DAYTONA BEACH, Fla. -- Seven-time NASCAR Winston Cup champion Dale Earnhardt, 49,
was fatally injured Sunday in a multi-car accident on the final lap of the 43rd Daytona
500 at Daytona International Speedway.
Earnhardt, a native of Kannapolis, N.C., was Daytona's career victories leader and
the winner of the 1998 Daytona 500. According to Dr. Steve Bohannon, emergency medical
services director at Daytona International Speedway who responded to the crash, Earnhardt
was killed instantly.
"He had what I feel were life-ending type injuries at the time of impact," Dr. Bohannon
said. "Really nothing could be done for him."
The announcement was made at 7 p.m. ET by NASCAR President Mike Helton.
"Undoubtedly this is one of the toughest announcements I've personally had to make,"
said Helton, whose motorsports career covers more than 20 years. "After the accident
in Turn 4 at the end of the Daytona 500 we've lost Dale Earnhardt."
Earnhardt's death was the 27th in the history of the track, which opened with the
inaugural Speedweeks in 1959. The first fatality was Daytona Beach native Marshall
Teague, who died before Speedweeks began while testing an Indy car for a world closed
course speed record.
"NASCAR has lost its greatest driver," said NASCAR chairman of the board Bill France,
who himself is recovering from life-threatening illnesses, "and I personally have
lost a great friend."
"The death of Dale Earnhardt is heartbreaking for millions of racing fans around
the world," said Eddie Gossage, General Manager of Texas Motor Speedway. "I, too,
am heartbroken. Athletes in other sports would be wise to follow Dale's model of
what a champion is supposed to be. He had great dignity - both on the track and off."
Earnhardt started his 23rd Daytona 500 from the seventh position and was racing for
third when the accident occurred.
His No. 3 Richard Childress Racing Chevrolet was bumped into the spin by Sterling
Marlin's closely following No. 40 Dodge between Turns 3 and 4 of the 2.5-mile speedway
as a tangled pack of cars raced to the checkered flag. Rescue workers immediately
responded and began administering oxygen and CPR to Earnhardt, who according to Dr.
Bohannon never showed any sign of life at any time.
He was immediately transported to Halifax Medical Center, less than one-mile from
the speedway, where he arrived at 4:54. There, a waiting trauma team continued attempting
to resuscitate him. Earnhardt was pronounced dead at 5:16 with his wife, Teresa at
his side. Bohannon said an autopsy scheduled for Monday would reveal the cause of
death, but said, "my speculation would be head injuries, basically to the base of
Dale Earnhardt Jr., 26, immediately left the track after finishing second in the
race to be at the hospital with his father and stepmother, Earnhardt's wife Teresa.
Earnhardt's newest driver, Michael Waltrip, was interviewed in the Daytona press
box after his first career victory in 463 starts without realizing his car owner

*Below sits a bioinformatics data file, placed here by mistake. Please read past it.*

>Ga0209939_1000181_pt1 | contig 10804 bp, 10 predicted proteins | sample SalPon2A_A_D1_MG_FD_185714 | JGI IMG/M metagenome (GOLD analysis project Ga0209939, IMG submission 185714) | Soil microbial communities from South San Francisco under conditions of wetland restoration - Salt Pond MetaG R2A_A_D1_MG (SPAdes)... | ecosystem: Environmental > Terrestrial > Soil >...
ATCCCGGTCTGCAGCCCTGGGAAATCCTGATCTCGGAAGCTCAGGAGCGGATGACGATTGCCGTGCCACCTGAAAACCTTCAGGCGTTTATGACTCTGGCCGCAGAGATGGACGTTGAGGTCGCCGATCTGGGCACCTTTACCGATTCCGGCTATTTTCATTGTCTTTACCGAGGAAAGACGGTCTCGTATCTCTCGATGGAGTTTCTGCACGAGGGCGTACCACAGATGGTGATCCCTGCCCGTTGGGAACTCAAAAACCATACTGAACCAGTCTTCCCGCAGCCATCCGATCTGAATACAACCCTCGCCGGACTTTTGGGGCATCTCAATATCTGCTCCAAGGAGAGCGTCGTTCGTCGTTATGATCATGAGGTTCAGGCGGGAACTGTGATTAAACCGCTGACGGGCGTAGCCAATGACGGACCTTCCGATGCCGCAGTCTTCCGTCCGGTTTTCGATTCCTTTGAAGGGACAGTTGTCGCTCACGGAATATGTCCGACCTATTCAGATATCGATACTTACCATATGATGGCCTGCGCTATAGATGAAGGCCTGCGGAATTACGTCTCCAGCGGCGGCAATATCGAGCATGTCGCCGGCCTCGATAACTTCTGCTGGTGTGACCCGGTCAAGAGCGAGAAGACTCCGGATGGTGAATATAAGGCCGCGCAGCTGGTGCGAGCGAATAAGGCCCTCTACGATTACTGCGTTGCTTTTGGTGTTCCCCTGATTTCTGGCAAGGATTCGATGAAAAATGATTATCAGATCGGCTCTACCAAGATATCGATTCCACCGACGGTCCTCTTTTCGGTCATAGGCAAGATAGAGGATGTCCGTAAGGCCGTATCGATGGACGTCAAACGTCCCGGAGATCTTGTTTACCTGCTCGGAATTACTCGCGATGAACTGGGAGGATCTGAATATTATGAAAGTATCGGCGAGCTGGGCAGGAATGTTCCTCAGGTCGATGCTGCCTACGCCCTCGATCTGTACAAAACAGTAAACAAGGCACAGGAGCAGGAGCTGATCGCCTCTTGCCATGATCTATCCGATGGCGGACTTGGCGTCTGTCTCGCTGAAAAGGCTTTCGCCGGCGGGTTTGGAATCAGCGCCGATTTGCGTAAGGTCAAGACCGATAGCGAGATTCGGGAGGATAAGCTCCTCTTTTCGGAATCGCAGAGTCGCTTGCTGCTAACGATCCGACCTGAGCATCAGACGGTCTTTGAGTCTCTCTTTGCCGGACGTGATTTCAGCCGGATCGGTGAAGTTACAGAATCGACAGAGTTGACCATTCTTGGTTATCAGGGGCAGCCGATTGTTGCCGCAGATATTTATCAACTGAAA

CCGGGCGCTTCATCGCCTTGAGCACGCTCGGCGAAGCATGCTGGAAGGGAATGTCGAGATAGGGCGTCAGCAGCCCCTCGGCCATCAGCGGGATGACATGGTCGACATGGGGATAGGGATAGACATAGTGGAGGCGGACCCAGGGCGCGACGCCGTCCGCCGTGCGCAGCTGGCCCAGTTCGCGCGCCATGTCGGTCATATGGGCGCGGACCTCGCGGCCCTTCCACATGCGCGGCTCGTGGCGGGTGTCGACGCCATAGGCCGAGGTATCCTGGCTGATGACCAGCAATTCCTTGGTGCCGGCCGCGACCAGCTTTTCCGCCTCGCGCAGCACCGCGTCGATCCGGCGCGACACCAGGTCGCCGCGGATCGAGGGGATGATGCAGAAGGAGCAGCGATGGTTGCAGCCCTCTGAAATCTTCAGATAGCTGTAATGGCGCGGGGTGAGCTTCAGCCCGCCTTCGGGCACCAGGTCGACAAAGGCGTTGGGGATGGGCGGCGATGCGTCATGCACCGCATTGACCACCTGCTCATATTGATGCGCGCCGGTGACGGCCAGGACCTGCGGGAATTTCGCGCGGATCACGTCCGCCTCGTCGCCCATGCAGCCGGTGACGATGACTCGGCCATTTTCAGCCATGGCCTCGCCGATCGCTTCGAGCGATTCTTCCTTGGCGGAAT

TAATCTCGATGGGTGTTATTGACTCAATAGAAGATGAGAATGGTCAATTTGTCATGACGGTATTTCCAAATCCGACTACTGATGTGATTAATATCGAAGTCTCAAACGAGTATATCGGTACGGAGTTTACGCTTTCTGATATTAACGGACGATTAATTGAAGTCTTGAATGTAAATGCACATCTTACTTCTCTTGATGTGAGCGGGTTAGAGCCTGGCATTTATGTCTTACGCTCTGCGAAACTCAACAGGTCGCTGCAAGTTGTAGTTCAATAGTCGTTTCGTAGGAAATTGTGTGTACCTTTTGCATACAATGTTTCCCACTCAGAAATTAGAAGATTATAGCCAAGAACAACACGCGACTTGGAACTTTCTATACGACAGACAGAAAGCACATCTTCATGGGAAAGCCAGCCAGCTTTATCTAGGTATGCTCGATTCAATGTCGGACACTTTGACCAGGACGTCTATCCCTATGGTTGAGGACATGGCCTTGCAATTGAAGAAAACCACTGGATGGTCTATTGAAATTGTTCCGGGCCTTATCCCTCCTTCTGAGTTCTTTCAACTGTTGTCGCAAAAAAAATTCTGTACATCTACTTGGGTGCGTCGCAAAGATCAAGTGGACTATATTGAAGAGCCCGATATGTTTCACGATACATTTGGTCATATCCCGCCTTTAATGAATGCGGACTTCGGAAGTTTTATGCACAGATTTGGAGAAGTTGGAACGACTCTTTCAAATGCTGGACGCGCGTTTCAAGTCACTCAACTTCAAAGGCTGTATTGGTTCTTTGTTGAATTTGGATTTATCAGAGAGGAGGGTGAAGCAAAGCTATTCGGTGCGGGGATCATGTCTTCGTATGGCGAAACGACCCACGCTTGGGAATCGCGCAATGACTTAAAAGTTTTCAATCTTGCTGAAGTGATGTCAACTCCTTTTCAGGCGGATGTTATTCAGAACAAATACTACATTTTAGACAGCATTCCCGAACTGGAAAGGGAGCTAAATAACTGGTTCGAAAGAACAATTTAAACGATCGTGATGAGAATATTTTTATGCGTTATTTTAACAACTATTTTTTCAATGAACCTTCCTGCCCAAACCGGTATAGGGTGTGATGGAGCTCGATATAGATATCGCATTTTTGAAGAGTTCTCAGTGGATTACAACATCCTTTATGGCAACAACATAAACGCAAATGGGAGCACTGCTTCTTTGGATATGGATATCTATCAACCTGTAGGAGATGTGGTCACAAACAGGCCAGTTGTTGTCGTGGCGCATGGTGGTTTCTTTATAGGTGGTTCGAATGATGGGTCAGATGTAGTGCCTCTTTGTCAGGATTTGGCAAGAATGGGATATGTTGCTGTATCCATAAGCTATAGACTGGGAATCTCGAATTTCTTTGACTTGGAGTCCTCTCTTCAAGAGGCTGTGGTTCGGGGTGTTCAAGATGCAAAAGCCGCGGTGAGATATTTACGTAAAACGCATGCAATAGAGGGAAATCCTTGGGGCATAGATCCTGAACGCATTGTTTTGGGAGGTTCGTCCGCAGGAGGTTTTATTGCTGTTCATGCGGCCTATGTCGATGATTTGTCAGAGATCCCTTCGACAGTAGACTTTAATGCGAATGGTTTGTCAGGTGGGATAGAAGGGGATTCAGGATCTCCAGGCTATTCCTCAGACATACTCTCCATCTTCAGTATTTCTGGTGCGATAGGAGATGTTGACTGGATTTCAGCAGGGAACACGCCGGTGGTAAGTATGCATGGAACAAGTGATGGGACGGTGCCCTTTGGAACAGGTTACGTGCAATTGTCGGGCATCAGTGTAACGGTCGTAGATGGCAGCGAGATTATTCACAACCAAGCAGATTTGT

was already deceased.
In the accident, Ken Schrader's No. 36 Pontiac struck Earnhardt's car in the right
side after the famous black No. 3 shot up the race track to spear the outside wall.
"I don't know what happened -- all of a sudden we were all crashing," said Schrader,
who was unhurt in the accident. "I guess someone got into Dale because Dale got into
me and then we went up. We hit pretty hard and Dale hit harder."
Schrader tried to visit Earnhardt's car after the accident ended, but quickly left
"I went over there and then they (safety workers) got there real quick, so I got
the hell out of the way," Schrader said. "I'm fine. I'm fine -- I'm just thinking
about Dale and those guys."
"The only reason why I won this race was Dale Earnhardt," said Waltrip, who was unaware
of the news while he was being interviewed. "I wondered why he wasn't in Victory
Lane until I found out he was hurt."
Earnhardt was the career victories leader at Daytona. His 34th career victory here
came in the 2000 opening round of the True Value International Race of Champions.
He made 676 starts in his Winston Cup career, which began in 1975. He was the 1975
Winston Cup Rookie of the Year and won his first championship the next season. He
is sixth on the career Winston Cup victories list with 76 and was on a path to break
Terry Labonte's current consecutive starts record of 655. Earnhardt's final start
was his 649th straight.
Earnhardt is motorsports' leading all-time money winner with $41,639,662 in his career.
He had also fashioned a multi-million-dollar business and souvenir empire.
Included among Earnhardt's survivors are wife Teresa, daughters Kelley King and Taylor,
sons Kerry and Dale Jr., his mother and other siblings.
The standard post-Daytona 500 ceremony to induct Waltrip's winning car into DAYTONA
USA, the "Official Attraction of NASCAR" located outside the track's Turn 4, which
was scheduled to take place Monday morning, has been postponed indefinitely in deference
to Earnhardt's death, NASCAR director of operations Kevin Triplett announced at about
8 p.m. ET.